The Bonus Bonanza
In the past, primary care doctors viewed painkilling narcotics as dangerously addictive reserved only for patients in dire circumstances from cancer or the terminally ill. A Purdue marketing executive explained to salesmen, "We don't want to niche Oxycontin just for cancer pain." So they geared up. The company spent $207 million to launch, doubled its sales force to 600, and began pushing the drug to treat common ailments like back pain or knee problems. The marketing mantra was twice-a-day dosing.
It didn't stop there. Sales reps showered doctors with accessories for their office, hats, and paid for flights to junkets at resorts. At the resort meetings, prescribers were encouraged to prescribe Oxycontin and these same doctors encouraged their doctor friends to do likewise. It worked beyond even the highest expectations of Purdue executives. The third year of sales beat revenue for MS Contin by a factor of two and by the fifth year Oxycontin produced a billion dollars in sales. Once sales leveled off, Purdue enjoyed sales of $3 billion.
The astonishing increase in sales was mirrored in the practice of prescribing narcotics for common complaints from the general public. Other companies jumped on the Oxy bandwagon and promoted their own opioids for pedestrian injuries. In fact, a John Hopkins University study found one out of five doctor visits for pain resulted in a narcotic prescription with Oxycontin taking the lion's share of sales at 1/3 of all revenue. The marketing game plan was executed to perfection.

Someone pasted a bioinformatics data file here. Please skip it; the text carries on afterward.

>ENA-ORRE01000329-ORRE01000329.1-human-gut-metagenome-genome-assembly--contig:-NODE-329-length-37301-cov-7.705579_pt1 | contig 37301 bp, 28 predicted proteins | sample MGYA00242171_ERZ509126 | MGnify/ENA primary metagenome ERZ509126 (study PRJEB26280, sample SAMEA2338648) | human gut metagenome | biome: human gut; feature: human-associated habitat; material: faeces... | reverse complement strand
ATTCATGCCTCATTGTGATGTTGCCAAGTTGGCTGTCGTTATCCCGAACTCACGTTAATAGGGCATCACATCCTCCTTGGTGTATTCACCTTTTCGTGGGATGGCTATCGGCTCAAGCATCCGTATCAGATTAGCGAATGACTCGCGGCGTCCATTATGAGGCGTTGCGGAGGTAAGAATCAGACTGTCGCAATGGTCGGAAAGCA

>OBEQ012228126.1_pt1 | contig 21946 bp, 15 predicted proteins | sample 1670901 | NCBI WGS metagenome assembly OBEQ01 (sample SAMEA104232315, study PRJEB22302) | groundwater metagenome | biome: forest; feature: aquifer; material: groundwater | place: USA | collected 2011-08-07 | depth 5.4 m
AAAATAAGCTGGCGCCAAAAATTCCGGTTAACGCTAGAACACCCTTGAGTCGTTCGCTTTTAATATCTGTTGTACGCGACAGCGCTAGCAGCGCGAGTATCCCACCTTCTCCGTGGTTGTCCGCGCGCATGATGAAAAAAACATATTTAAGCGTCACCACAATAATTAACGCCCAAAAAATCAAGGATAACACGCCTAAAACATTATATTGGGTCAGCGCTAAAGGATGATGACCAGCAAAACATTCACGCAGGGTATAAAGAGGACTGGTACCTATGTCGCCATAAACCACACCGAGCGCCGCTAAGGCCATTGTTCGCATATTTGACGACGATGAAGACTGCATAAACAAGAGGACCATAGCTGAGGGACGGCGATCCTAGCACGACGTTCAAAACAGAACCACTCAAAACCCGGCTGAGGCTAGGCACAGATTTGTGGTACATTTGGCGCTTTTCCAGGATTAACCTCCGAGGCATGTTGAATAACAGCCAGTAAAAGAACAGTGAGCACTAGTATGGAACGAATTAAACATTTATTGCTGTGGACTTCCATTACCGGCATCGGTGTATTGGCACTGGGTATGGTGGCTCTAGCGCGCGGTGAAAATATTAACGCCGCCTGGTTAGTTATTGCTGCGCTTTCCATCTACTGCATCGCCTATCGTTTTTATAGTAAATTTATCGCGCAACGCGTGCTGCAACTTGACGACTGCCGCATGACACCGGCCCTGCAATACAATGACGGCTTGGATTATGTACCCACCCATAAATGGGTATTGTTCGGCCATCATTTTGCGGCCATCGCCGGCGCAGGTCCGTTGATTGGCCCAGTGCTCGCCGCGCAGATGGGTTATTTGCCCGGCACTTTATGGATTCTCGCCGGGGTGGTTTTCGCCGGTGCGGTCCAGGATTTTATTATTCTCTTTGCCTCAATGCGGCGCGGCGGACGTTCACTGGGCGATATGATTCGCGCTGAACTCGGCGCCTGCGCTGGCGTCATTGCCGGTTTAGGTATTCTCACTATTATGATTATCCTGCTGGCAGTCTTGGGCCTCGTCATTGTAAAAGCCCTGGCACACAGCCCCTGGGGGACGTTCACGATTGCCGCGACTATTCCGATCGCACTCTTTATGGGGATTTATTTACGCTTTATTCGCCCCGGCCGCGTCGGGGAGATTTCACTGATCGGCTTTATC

But doctors started to fight back against the 12-hour dosing schedule. Many found patients complaining that pain relief lasted as low as just four hours and higher strength only compounded the problem. This resulted in the Bodie lawsuit filed in federal court in 2002. The truth was about to be set free, kinda. The overstatement of duration and fraudulent marketing were key issues that resulted in a settlement for the plaintiff. The details of monetary payment and issues of fraud were sealed from public view.
I wonder why Purdue Pharmaceuticals are afraid of the truth.
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This content reflects the personal opinions of the author. It is accurate and true to the best of the author’s knowledge and should not be substituted for impartial fact or advice in legal, political, or personal matters.
© 2016 Michael Wnek